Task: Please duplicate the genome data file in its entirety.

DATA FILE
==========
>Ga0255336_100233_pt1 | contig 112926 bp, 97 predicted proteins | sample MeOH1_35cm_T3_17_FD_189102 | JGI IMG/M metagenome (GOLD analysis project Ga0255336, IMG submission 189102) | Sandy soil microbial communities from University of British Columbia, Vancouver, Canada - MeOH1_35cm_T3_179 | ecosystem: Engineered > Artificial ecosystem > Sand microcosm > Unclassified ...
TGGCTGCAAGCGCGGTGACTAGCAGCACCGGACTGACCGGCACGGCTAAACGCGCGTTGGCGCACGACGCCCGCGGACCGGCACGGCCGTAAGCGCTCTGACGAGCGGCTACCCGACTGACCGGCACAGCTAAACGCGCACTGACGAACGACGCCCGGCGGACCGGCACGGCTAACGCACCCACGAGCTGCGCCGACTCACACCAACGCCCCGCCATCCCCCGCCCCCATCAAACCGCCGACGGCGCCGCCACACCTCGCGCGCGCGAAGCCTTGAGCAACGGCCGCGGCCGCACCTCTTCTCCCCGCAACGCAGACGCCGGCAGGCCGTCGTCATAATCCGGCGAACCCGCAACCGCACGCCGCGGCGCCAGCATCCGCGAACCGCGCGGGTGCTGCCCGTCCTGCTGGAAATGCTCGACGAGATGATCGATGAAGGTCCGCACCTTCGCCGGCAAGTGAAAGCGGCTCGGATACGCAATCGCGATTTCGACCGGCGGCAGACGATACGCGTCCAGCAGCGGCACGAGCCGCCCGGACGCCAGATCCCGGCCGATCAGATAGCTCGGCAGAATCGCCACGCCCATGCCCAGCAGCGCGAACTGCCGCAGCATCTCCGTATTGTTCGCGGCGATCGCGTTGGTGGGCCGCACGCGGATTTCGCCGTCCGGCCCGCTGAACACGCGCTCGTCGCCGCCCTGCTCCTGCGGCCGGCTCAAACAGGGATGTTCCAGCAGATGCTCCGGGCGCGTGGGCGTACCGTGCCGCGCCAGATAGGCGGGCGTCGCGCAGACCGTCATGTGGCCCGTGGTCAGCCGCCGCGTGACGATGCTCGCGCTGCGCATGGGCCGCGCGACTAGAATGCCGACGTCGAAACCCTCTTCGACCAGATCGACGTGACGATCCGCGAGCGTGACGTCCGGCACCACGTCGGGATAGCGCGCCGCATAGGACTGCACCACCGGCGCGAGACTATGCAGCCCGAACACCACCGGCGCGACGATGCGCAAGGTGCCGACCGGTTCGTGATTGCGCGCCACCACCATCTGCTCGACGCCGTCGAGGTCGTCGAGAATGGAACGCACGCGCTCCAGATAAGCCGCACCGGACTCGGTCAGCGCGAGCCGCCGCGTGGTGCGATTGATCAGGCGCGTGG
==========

>Ga0255336_100233_pt1 | contig 112926 bp, 97 predicted proteins | sample MeOH1_35cm_T3_17_FD_189102 | JGI IMG/M metagenome (GOLD analysis project Ga0255336, IMG submission 189102) | Sandy soil microbial communities from University of British Columbia, Vancouver, Canada - MeOH1_35cm_T3_179 | ecosystem: Engineered > Artificial ecosystem > Sand microcosm > Unclassified ...
TGGCTGCAAGCGCGGTGACTAGCAGCACCGGACTGACCGGCACGGCTAAACGCGCGTTGGCGCACGACGCCCGCGGACCGGCACGGCCGTAAGCGCTCTGACGAGCGGCTACCCGACTGACCGGCACAGCTAAACGCGCACTGACGAACGACGCCCGGCGGACCGGCACGGCTAACGCACCCACGAGCTGCGCCGACTCACACCAACGCCCCGCCATCCCCCGCCCCCATCAAACCGCCGACGGCGCCGCCACACCTCGCGCGCGCGAAGCCTTGAGCAACGGCCGCGGCCGCACCTCTTCTCCCCGCAACGCAGACGCCGGCAGGCCGTCGTCATAATCCGGCGAACCCGCAACCGCACGCCGCGGCGCCAGCATCCGCGAACCGCGCGGGTGCTGCCCGTCCTGCTGGAAATGCTCGACGAGATGATCGATGAAGGTCCGCACCTTCGCCGGCAAGTGAAAGCGGCTCGGATACGCAATCGCGATTTCGACCGGCGGCAGACGATACGCGTCCAGCAGCGGCACGAGCCGCCCGGACGCCAGATCCCGGCCGATCAGATAGCTCGGCAGAATCGCCACGCCCATGCCCAGCAGCGCGAACTGCCGCAGCATCTCCGTATTGTTCGCGGCGATCGCGTTGGTGGGCCGCACGCGGATTTCGCCGTCCGGCCCGCTGAACACGCGCTCGTCGCCGCCCTGCTCCTGCGGCCGGCTCAAACAGGGATGTTCCAGCAGATGCTCCGGGCGCGTGGGCGTACCGTGCCGCGCCAGATAGGCGGGCGTCGCGCAGACCGTCATGTGGCCCGTGGTCAGCCGCCGCGTGACGATGCTCGCGCTGCGCATGGGCCGCGCGACTAGAATGCCGACGTCGAAACCCTCTTCGACCAGATCGACGTGACGATCCGCGAGCGTGACGTCCGGCACCACGTCGGGATAGCGCGCCGCATAGGACTGCACCACCGGCGCGAGACTATGCAGCCCGAACACCACCGGCGCGACGATGCGCAAGGTGCCGACCGGTTCGTGATTGCGCGCCACCACCATCTGCTCGACGCCGTCGAGGTCGTCGAGAATGGAACGCACGCGCTCCAGATAAGCCGCACCGGACTCGGTCAGCGCGAGCCGCCGCGTGGTGCGATTGATCAGGCGCGTGG